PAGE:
Lots Of Pictures Of Lambs And A Little Bit Of Writing

The lambs came in. Seven of ’em so far, all gambling along. All four hooves and two ears intact.


There was one lamb who had to be bottle fed. The lamb is ram, a black ram. He came out long and lanky from a short and stout ewe. The ewe is part Icelandic, which has a lot to do with her build. Being short means that the large bag that she has from the excess amount of milk is only about four inches off the ground. Now let me explain a bit about the things I have come to learn about lambs and how they are as firstborns. Lambs, like all mammals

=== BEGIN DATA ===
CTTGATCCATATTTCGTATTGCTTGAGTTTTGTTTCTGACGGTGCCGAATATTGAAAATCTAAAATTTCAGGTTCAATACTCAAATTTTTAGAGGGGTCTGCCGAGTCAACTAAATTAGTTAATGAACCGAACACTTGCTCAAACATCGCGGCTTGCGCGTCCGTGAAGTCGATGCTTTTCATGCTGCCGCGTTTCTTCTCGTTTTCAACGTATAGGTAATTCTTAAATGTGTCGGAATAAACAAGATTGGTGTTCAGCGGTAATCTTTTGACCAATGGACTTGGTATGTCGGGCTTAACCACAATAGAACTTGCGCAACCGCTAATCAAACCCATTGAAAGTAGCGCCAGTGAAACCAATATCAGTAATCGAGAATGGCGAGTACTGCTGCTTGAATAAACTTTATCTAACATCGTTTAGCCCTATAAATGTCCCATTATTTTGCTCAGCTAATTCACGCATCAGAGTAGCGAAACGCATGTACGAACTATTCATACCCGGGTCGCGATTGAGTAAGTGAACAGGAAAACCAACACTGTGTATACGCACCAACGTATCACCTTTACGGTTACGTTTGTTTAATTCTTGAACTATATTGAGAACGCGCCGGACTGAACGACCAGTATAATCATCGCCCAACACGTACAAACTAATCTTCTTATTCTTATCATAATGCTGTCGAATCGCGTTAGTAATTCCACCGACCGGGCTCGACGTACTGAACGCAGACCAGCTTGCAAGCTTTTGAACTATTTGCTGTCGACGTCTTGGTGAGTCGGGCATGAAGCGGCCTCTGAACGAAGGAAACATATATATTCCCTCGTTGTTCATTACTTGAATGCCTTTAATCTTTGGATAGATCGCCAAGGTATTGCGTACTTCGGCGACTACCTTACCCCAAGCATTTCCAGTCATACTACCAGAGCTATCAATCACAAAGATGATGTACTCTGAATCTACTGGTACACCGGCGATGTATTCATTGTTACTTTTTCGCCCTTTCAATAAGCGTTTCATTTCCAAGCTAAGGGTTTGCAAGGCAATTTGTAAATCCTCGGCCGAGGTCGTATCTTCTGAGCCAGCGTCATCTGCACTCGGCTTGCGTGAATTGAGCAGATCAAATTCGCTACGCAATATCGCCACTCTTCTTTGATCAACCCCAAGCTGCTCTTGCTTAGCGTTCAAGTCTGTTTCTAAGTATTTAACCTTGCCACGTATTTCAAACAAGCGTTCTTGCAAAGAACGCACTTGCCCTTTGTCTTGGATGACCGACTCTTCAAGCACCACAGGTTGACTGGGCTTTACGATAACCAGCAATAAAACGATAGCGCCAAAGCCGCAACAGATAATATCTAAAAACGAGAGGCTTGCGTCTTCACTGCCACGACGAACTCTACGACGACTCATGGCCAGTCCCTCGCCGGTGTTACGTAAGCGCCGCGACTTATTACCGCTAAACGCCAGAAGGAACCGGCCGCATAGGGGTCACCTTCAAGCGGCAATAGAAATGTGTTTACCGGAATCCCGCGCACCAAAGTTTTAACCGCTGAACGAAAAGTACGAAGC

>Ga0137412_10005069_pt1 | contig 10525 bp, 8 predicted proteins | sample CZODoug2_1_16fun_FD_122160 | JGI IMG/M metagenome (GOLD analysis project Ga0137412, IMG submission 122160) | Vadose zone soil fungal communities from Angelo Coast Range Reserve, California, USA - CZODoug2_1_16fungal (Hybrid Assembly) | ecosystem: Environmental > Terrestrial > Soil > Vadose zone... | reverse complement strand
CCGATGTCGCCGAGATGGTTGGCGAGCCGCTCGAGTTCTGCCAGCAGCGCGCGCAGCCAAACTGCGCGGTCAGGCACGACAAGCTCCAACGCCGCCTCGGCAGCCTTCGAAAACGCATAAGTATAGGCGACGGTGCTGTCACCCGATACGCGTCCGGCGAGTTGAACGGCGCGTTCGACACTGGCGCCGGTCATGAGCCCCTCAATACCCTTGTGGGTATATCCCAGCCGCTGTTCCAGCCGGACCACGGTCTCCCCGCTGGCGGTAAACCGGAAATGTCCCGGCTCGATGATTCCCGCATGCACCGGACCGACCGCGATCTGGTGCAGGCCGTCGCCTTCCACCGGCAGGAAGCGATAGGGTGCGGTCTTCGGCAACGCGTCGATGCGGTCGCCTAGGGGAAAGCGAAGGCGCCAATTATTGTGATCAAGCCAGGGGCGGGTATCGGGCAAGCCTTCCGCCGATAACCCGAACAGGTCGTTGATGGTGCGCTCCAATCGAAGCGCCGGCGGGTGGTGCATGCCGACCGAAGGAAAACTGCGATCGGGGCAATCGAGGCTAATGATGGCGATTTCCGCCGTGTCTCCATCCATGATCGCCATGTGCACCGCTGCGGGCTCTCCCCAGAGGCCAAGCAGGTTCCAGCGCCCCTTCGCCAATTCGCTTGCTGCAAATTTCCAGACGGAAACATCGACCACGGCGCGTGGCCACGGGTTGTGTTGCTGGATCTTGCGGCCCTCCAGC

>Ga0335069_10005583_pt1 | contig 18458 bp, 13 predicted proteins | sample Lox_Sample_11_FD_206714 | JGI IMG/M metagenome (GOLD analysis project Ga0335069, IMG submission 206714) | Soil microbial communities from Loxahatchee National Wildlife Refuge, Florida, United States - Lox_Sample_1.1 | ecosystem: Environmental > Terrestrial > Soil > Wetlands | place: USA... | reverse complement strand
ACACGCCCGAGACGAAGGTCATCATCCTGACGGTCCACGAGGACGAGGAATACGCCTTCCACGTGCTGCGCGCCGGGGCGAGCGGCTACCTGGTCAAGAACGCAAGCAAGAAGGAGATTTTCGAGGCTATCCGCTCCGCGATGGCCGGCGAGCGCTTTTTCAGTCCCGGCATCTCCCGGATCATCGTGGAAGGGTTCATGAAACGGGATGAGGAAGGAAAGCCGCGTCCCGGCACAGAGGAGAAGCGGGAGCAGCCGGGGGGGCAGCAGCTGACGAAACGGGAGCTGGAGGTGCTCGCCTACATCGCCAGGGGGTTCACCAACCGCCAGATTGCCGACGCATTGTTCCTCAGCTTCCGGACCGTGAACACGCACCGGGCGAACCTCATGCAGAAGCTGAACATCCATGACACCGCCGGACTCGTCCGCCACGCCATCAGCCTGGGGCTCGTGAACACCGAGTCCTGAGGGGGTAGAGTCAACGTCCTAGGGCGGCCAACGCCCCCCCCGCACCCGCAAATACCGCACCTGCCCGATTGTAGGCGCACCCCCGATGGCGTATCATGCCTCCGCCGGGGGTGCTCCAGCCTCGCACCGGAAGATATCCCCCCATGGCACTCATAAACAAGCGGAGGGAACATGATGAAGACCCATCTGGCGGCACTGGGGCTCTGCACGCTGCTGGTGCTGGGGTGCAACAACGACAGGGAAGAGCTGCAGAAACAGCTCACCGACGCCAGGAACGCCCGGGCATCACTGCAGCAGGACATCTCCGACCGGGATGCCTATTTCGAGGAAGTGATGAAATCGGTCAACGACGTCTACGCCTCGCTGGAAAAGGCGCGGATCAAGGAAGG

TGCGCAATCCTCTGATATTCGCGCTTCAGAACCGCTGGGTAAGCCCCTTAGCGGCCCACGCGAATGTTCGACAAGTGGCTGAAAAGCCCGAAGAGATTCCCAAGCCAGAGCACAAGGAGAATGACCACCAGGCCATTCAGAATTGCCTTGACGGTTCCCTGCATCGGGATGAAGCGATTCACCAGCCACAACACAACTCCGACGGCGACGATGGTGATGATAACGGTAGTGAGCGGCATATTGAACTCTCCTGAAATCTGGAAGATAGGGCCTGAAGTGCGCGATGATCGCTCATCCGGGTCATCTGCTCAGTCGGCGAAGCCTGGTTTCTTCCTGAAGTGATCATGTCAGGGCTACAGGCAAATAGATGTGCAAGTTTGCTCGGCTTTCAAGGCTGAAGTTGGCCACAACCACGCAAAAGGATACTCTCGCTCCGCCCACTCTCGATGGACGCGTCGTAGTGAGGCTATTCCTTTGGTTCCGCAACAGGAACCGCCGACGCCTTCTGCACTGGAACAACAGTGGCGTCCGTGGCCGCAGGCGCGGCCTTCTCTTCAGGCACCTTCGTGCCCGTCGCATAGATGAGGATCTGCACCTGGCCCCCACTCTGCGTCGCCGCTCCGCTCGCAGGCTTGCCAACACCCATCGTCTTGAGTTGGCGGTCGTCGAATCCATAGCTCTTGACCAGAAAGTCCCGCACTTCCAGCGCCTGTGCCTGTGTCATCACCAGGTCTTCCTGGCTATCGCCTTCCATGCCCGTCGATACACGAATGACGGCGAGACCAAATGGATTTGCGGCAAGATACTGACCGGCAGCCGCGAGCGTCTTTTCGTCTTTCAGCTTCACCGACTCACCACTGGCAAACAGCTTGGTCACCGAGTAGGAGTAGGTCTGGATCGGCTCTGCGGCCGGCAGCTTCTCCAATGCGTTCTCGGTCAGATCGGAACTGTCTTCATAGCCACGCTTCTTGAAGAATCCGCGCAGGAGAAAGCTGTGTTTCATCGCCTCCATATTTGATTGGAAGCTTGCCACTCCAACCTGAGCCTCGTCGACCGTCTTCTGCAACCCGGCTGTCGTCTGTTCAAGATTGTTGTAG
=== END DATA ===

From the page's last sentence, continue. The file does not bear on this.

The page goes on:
I know of, are driven by the need to eat. They instinctively know to look for their mothers tit (when you talk like a farmer you are supposed to be able to say – and type – that word without giggling, or so I’ve been told). Knowing this they usually manage to eat within mere hours of being outside of the womb. The time varies based on the conditions of the environment. I saw one lamb that got separated from her mother in the morning before Grandpa and I got out to let out the rest of the sheep. The lamb started on a search for her mom, she needed to be fed. The lamb started out by nuzzling at the grown ewe’s udders around her. The ewes knew it wasn’t their baby and so didn’t feel any maternal instinct towards it. Their reaction to the obtrusive lamb was to head butt her away from them. Grandpa Larry and I walked in on the sounds of a crying lamb and baahing ewes. Our eyes were met by a scene that looked much like a basketball game, with the lamb playing the part of the ball being bouncec around. This would be an example of the wrong conditions. That lamb was lost and had we not walked in, and had the lamb’s mother continued to be remiss in finding – and protecting – her young, the lamb may not have survived. As it was Grandpa got a hold of the lamb by the front legs and carried it slowly into the front barn, luring the real mother to come forward. She followed him into the new pen. A seperate pen is made for each new mother and lamb to avoid that unhealthy attention from the other ewes that I just wrote about. Being in a seperate pen also seems to help the mom feel comfortable, and when she feels comfortable she is better able to give attention to her lamb. That brings me back to my other story, the bottlefed ram.